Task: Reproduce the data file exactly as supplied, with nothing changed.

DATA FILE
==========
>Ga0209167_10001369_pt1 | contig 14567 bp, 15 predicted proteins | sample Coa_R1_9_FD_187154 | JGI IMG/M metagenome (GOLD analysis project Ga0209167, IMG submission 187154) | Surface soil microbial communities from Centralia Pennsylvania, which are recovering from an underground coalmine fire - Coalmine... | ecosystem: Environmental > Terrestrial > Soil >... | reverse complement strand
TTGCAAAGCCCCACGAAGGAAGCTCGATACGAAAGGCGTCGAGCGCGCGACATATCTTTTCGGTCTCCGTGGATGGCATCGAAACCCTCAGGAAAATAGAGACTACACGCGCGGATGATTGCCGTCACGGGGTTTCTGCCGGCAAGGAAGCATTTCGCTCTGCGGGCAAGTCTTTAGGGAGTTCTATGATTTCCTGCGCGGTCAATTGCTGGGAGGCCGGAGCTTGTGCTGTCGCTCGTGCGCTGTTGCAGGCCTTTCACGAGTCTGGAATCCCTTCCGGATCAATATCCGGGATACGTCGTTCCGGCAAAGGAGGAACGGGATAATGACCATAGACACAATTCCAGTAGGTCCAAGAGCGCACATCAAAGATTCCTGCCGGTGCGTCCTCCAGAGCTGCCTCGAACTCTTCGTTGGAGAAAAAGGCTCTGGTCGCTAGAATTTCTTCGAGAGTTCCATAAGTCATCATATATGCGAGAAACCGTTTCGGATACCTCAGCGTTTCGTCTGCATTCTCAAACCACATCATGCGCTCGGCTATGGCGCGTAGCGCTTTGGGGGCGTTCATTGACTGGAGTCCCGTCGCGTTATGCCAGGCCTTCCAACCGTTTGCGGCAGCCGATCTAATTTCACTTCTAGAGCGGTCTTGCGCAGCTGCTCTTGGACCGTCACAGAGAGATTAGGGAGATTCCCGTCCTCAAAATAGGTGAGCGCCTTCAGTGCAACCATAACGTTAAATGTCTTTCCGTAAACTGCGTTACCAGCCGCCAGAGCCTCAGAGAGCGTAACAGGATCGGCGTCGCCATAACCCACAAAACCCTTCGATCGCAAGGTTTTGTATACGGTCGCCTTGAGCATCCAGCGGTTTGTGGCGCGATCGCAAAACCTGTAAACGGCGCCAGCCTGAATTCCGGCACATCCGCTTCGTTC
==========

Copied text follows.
>Ga0209167_10001369_pt1 | contig 14567 bp, 15 predicted proteins | sample Coa_R1_9_FD_187154 | JGI IMG/M metagenome (GOLD analysis project Ga0209167, IMG submission 187154) | Surface soil microbial communities from Centralia Pennsylvania, which are recovering from an underground coalmine fire - Coalmine... | ecosystem: Environmental > Terrestrial > Soil >... | reverse complement strand
TTGCAAAGCCCCACGAAGGAAGCTCGATACGAAAGGCGTCGAGCGCGCGACATATCTTTTCGGTCTCCGTGGATGGCATCGAAACCCTCAGGAAAATAGAGACTACACGCGCGGATGATTGCCGTCACGGGGTTTCTGCCGGCAAGGAAGCATTTCGCTCTGCGGGCAAGTCTTTAGGGAGTTCTATGATTTCCTGCGCGGTCAATTGCTGGGAGGCCGGAGCTTGTGCTGTCGCTCGTGCGCTGTTGCAGGCCTTTCACGAGTCTGGAATCCCTTCCGGATCAATATCCGGGATACGTCGTTCCGGCAAAGGAGGAACGGGATAATGACCATAGACACAATTCCAGTAGGTCCAAGAGCGCACATCAAAGATTCCTGCCGGTGCGTCCTCCAGAGCTGCCTCGAACTCTTCGTTGGAGAAAAAGGCTCTGGTCGCTAGAATTTCTTCGAGAGTTCCATAAGTCATCATATATGCGAGAAACCGTTTCGGATACCTCAGCGTTTCGTCTGCATTCTCAAACCACATCATGCGCTCGGCTATGGCGCGTAGCGCTTTGGGGGCGTTCATTGACTGGAGTCCCGTCGCGTTATGCCAGGCCTTCCAACCGTTTGCGGCAGCCGATCTAATTTCACTTCTAGAGCGGTCTTGCGCAGCTGCTCTTGGACCGTCACAGAGAGATTAGGGAGATTCCCGTCCTCAAAATAGGTGAGCGCCTTCAGTGCAACCATAACGTTAAATGTCTTTCCGTAAACTGCGTTACCAGCCGCCAGAGCCTCAGAGAGCGTAACAGGATCGGCGTCGCCATAACCCACAAAACCCTTCGATCGCAAGGTTTTGTATACGGTCGCCTTGAGCATCCAGCGGTTTGTGGCGCGATCGCAAAACCTGTAAACGGCGCCAGCCTGAATTCCGGCACATCCGCTTCGTTC